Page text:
This past week sure has been busy and a good microcosm of the school year as a whole so far. Wednesday in the High School was PSAT testing for the 10th and 11th graders and Group 4 project time for the Seniors. I was lucky enough to spend my time working with the 9th grade class during this time and we had a blast working as a whole grade level group! Our 9th grade class is certainly a strong bunch but they are also very nervous about what the future holds for them. As they look to the future and see college looming they begin to quake ever so slightly. What are they most worried about? Academic success? Yes, certainly. However, they’re beginning to realize that they’re going to have to make it in this big, scary world on their own and they’re curious about what they have termed “life-skills”. This revelation has made me step back and think, “what are we doing to prepare our kids to become ‘free-range’ adults?”
Our 9th grade students, when asked what they’re most interested in for mentor time lessons, overwhelmingly said ‘life skills’…but where to start? And, is four years really enough time to teach them all they need to know? So we started here, close to home, in our community. The focus was on community building and the importance of communicating effectively with those around you. We had lessons on introducing yourself professionally, engaging in conversation with new acquaintances, and discussed the importance of understanding differences (cultural or otherwise.) Our aim was to start working through some of the things that just don’t seem to get taught within the course of a normal workload during the school day. This all culminated in a huge pot-luck brunch (life skill: following a recipe and cooking) which allowed them to practice and improve their conversation and community skills, it was awesome and the feedback from the kids is that they really enjoyed and took a lot away from this opportunity.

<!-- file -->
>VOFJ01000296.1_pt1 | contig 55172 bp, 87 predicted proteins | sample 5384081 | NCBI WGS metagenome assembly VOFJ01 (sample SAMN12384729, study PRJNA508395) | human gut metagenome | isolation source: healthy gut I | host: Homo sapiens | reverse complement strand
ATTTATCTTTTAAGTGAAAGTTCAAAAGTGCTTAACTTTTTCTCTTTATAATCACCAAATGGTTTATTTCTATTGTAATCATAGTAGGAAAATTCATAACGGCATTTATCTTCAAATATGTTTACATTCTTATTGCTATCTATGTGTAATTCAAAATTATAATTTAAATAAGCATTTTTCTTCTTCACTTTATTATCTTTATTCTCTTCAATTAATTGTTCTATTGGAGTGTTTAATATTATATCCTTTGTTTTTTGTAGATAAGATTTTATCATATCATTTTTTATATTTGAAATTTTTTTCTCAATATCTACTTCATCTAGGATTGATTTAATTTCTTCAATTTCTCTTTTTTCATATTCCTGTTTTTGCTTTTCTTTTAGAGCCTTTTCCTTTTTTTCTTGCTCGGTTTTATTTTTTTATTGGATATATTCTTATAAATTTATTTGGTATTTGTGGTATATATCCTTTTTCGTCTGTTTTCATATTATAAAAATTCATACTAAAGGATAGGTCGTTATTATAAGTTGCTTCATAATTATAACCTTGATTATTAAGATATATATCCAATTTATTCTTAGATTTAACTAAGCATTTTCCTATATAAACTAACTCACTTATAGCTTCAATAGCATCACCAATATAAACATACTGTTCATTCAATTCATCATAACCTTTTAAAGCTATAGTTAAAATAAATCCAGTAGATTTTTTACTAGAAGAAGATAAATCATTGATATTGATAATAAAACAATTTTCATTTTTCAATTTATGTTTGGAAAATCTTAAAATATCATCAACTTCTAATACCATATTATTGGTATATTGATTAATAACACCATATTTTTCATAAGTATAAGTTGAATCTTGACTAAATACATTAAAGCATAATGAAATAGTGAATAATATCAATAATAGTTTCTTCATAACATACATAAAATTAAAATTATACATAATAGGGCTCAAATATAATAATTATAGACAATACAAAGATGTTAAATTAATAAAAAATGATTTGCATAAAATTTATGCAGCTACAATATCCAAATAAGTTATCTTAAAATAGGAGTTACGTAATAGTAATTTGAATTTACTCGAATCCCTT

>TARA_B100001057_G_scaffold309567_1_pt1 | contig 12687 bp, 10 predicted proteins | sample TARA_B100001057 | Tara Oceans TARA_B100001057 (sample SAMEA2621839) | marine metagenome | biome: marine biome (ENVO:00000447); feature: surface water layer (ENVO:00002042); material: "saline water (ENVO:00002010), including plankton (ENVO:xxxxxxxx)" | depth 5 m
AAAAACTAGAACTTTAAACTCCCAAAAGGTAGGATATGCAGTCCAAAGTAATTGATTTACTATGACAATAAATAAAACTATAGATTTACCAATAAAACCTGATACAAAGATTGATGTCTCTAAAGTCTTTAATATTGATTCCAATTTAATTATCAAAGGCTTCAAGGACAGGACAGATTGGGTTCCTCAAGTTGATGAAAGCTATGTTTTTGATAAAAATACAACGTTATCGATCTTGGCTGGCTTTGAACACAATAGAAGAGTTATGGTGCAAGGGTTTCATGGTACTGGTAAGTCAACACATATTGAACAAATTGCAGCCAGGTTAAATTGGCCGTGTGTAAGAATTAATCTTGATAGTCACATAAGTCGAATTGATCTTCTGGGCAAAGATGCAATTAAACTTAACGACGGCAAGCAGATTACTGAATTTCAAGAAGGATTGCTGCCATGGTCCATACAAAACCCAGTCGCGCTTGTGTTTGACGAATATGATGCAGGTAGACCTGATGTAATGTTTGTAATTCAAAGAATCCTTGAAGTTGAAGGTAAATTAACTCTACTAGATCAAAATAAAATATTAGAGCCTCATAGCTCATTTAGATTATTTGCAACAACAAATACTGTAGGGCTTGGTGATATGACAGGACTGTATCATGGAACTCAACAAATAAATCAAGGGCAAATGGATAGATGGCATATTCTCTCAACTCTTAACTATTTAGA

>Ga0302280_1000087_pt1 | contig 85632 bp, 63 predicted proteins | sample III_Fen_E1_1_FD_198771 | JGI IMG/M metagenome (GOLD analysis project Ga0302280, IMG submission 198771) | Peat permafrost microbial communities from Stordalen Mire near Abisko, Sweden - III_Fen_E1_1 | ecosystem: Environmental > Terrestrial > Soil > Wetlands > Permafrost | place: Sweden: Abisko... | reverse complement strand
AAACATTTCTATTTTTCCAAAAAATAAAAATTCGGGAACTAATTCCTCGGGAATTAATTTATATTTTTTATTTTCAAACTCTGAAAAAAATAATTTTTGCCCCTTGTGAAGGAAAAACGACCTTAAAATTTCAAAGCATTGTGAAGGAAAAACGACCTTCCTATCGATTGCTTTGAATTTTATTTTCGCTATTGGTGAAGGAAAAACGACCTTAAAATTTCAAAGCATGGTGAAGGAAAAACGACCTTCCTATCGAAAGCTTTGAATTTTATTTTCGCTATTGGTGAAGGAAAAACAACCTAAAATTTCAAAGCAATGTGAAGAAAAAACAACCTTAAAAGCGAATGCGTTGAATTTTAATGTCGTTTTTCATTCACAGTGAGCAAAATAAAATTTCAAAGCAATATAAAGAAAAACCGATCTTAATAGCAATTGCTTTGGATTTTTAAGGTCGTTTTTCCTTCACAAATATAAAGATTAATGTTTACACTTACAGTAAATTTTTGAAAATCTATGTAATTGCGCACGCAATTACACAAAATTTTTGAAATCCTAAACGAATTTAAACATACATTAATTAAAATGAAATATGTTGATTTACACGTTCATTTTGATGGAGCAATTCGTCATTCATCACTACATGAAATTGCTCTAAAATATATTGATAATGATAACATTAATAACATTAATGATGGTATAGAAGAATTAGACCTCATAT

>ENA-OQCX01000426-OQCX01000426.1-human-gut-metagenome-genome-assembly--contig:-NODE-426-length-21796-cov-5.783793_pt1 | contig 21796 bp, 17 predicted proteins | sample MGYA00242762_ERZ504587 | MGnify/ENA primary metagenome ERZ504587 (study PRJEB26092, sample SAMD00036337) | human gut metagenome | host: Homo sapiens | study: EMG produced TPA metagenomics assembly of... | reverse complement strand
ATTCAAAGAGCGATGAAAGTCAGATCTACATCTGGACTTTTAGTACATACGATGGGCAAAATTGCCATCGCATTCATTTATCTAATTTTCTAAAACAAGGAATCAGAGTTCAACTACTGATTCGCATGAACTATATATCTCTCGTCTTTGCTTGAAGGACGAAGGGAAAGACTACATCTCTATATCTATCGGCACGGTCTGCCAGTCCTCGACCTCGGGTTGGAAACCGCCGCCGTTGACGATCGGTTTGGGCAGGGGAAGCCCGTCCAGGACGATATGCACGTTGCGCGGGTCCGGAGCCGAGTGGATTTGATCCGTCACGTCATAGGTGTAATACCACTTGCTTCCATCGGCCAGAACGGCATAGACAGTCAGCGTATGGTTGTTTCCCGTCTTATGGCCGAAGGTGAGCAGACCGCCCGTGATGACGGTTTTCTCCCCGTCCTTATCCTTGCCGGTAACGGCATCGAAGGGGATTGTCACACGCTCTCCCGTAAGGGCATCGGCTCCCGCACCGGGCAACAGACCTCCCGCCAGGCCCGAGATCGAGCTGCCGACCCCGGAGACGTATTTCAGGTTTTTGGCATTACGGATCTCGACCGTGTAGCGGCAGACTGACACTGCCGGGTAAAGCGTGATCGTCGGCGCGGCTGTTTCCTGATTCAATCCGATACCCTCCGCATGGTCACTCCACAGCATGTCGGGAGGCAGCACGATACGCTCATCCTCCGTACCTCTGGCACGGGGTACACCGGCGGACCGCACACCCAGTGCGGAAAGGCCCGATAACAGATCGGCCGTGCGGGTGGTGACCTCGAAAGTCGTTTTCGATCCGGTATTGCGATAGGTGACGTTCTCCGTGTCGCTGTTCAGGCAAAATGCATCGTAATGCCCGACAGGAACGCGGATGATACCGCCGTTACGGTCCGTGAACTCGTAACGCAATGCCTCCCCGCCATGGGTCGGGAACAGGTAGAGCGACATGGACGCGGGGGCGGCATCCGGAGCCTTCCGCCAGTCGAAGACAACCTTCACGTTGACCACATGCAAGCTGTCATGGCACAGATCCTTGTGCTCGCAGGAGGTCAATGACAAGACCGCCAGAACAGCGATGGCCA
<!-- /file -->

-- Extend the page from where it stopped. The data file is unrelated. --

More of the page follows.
Take a moment, no matter what level you teach, and think back to your days in school. Think back beyond university or high school if possible. Who was that teacher who had the biggest impact on your time in school? Maybe there are a few names that come up. Now, WHY did their name come to you so quickly? What was it that they did to make you remember them after all of these years? I have a strong feeling that it wasn’t something academic, they may have had a huge impact on your academic success but I would guess that their impact wasn’t specifically academic in nature. They probably influenced you in more of a ‘life skills’ sense. In your classroom there are plenty of opportunities for teaching students skills that will transcend your subject area and stay with them further on in their lives.
Have a look at this article, it’s an interesting view on some things that we may or may not explicitly teach our students during their academic time (some may be more relevant to our context than others.) How can lessons like these be incorporated into the things you do on a daily basis? I would also suggest that there are a lot more ‘life skills’ being taught every day in your classes…what are some of those skills? I’d love to hear from everyone about the amazing opportunities that our students have to grow beyond the classroom!